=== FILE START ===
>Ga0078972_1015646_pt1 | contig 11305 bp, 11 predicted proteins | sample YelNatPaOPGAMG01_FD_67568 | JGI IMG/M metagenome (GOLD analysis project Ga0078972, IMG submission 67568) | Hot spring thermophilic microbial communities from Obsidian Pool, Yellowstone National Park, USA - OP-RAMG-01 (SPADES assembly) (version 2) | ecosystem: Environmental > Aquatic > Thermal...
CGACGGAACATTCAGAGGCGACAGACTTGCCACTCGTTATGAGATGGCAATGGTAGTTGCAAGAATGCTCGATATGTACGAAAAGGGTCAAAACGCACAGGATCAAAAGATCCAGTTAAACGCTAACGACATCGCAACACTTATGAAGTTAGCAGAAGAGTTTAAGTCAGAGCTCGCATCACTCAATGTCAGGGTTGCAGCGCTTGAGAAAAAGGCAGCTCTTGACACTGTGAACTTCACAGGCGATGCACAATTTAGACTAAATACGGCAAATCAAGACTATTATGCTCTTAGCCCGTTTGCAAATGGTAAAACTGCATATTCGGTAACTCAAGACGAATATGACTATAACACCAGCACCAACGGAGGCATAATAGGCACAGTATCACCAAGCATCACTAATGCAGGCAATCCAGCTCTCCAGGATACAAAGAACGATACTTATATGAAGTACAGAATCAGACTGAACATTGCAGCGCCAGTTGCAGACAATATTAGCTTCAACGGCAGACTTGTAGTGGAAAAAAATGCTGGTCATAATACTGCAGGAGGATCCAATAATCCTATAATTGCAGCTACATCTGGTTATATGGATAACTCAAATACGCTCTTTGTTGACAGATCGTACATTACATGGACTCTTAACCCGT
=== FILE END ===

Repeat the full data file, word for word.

>Ga0078972_1015646_pt1 | contig 11305 bp, 11 predicted proteins | sample YelNatPaOPGAMG01_FD_67568 | JGI IMG/M metagenome (GOLD analysis project Ga0078972, IMG submission 67568) | Hot spring thermophilic microbial communities from Obsidian Pool, Yellowstone National Park, USA - OP-RAMG-01 (SPADES assembly) (version 2) | ecosystem: Environmental > Aquatic > Thermal...
CGACGGAACATTCAGAGGCGACAGACTTGCCACTCGTTATGAGATGGCAATGGTAGTTGCAAGAATGCTCGATATGTACGAAAAGGGTCAAAACGCACAGGATCAAAAGATCCAGTTAAACGCTAACGACATCGCAACACTTATGAAGTTAGCAGAAGAGTTTAAGTCAGAGCTCGCATCACTCAATGTCAGGGTTGCAGCGCTTGAGAAAAAGGCAGCTCTTGACACTGTGAACTTCACAGGCGATGCACAATTTAGACTAAATACGGCAAATCAAGACTATTATGCTCTTAGCCCGTTTGCAAATGGTAAAACTGCATATTCGGTAACTCAAGACGAATATGACTATAACACCAGCACCAACGGAGGCATAATAGGCACAGTATCACCAAGCATCACTAATGCAGGCAATCCAGCTCTCCAGGATACAAAGAACGATACTTATATGAAGTACAGAATCAGACTGAACATTGCAGCGCCAGTTGCAGACAATATTAGCTTCAACGGCAGACTTGTAGTGGAAAAAAATGCTGGTCATAATACTGCAGGAGGATCCAATAATCCTATAATTGCAGCTACATCTGGTTATATGGATAACTCAAATACGCTCTTTGTTGACAGATCGTACATTACATGGACTCTTAACCCGT